Moreover, recent research suggests that U.S. Treasury market conditions can amplify the impact of U.S. monetary policy shocks on bond markets, both domestically and globally.[Ibid] During periods of low liquidity or when leveraged funds hold large net short positions in Treasury futures, the effect of U.S. monetary policy changes on bond yields tends to be more pronounced.[Ibid] As the petrodollar system unwinds and global dollar liquidity potentially declines, U.S. Treasuries could become more sensitive to shifts in monetary policy.

The end of the petrodollar era may also coincide with a period of rising inflation and interest rates, further pressuring Treasury prices. As of April 2024, the 30-year Treasury bond yielded approximately 4.25%, while inflation stood at around 3.5%. If inflation continues to outpace Treasury yields, investors may seek alternative assets that offer better protection against purchasing power erosion.

In summary, the petrodollar system’s demise could lead to reduced demand for U.S. Treasuries, increased sensitivity to monetary policy shocks, and potential challenges in managing inflation and interest rate risks. These factors may contribute to a more volatile and uncertain environment for the U.S. Treasury market in the post-petrodollar era.

Rise of Digital Currencies and CBDCs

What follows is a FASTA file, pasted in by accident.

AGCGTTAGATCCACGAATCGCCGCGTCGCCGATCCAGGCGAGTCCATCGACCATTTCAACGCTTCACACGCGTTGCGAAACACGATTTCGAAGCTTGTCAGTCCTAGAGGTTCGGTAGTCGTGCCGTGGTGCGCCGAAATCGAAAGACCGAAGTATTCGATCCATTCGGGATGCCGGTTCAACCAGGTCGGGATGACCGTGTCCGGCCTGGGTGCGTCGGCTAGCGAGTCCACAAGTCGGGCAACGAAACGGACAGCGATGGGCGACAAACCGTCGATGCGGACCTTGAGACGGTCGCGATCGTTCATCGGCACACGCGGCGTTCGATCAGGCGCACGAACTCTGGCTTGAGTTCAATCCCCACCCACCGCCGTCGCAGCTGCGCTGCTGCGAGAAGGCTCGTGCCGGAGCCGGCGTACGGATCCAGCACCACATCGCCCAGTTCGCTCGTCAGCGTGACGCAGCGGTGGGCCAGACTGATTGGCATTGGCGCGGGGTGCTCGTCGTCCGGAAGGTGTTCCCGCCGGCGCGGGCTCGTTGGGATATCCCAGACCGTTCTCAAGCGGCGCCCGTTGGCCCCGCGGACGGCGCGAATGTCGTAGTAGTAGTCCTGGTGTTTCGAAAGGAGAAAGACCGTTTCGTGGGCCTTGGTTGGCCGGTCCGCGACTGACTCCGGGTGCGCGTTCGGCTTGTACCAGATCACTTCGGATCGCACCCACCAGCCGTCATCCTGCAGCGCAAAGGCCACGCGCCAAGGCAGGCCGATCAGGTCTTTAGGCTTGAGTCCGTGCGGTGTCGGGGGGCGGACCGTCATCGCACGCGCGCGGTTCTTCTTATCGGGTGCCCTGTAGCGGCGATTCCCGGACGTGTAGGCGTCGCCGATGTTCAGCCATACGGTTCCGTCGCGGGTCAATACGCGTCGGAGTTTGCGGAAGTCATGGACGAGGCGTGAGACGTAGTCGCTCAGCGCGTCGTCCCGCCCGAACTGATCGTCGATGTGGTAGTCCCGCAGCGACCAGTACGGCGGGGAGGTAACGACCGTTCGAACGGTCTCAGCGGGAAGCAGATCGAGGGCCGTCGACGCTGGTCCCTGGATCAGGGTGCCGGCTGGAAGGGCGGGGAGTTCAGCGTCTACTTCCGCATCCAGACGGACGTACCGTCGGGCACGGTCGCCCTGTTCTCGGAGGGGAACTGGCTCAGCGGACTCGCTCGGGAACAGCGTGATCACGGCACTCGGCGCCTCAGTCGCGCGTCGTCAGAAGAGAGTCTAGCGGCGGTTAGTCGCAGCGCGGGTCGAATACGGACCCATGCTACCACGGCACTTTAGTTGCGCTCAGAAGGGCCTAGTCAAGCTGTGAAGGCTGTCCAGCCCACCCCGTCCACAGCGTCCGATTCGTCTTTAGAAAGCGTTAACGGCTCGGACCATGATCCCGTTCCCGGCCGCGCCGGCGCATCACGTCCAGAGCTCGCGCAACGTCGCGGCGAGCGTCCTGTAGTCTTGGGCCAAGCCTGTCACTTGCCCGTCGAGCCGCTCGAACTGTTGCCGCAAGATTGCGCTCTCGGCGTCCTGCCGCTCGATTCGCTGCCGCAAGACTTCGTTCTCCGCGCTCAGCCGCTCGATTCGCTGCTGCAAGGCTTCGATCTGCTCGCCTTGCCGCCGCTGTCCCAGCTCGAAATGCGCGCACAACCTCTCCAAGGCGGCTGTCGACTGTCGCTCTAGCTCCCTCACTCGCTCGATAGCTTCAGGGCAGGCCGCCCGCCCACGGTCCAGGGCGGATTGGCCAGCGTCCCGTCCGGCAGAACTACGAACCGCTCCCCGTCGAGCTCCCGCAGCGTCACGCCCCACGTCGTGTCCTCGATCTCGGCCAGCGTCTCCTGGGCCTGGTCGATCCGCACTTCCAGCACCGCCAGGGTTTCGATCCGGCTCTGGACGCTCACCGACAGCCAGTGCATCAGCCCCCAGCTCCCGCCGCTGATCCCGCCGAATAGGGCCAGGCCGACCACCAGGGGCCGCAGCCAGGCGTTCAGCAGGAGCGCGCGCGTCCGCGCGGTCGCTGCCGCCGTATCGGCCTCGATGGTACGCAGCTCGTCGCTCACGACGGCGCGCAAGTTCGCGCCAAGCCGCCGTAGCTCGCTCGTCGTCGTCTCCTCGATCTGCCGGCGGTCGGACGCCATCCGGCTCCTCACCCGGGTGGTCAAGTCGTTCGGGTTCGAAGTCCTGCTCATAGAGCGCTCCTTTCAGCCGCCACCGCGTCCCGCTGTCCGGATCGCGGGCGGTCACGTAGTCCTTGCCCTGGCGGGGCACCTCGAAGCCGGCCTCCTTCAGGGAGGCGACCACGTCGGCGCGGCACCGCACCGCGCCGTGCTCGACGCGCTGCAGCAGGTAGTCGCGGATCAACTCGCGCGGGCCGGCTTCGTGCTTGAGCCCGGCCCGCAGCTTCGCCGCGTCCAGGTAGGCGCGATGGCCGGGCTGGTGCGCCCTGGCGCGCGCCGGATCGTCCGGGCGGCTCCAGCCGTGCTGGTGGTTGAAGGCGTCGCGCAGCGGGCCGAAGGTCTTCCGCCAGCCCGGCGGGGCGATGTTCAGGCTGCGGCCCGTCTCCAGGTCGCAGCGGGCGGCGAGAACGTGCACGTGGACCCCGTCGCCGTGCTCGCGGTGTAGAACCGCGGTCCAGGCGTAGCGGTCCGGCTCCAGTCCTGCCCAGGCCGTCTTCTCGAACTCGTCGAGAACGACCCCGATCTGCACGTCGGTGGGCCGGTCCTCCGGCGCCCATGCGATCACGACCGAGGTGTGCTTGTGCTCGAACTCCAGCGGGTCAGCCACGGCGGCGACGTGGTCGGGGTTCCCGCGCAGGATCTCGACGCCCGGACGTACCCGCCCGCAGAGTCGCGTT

The rise of central bank digital currencies (CBDCs) is reshaping the global monetary landscape as countries explore the potential benefits and challenges of digital fiat. As of March 2024, there are four live retail CBDCs globally – in The Bahamas, the Eastern Caribbean, Nigeria, and Jamaica – with pilots underway in 24 jurisdictions and wholesale CBDC pilots in 23 jurisdictions. The motivations for CBDC issuance vary across countries, with retail CBDC work more advanced in economies with larger informal sectors. Most central banks are considering “hybrid” or “intermediated” CBDC architectures, where the CBDC is a direct cash-like claim on the central bank but the private sector handles customer-facing activities.[Ibid] CBDCs offer potential benefits such as more efficient transactions, improved economic data for policymakers, and tools to combat financial crimes. However, the rise of CBDCs also raises questions about their implications for financial stability, monetary policy transmission, and the role of the private sector in the monetary system. As the petrodollar system unwinds and countries explore alternative payment systems, the growing prominence of CBDCs and other digital currencies may accelerate the shift away from the U.S. dollar’s dominance in global trade and finance.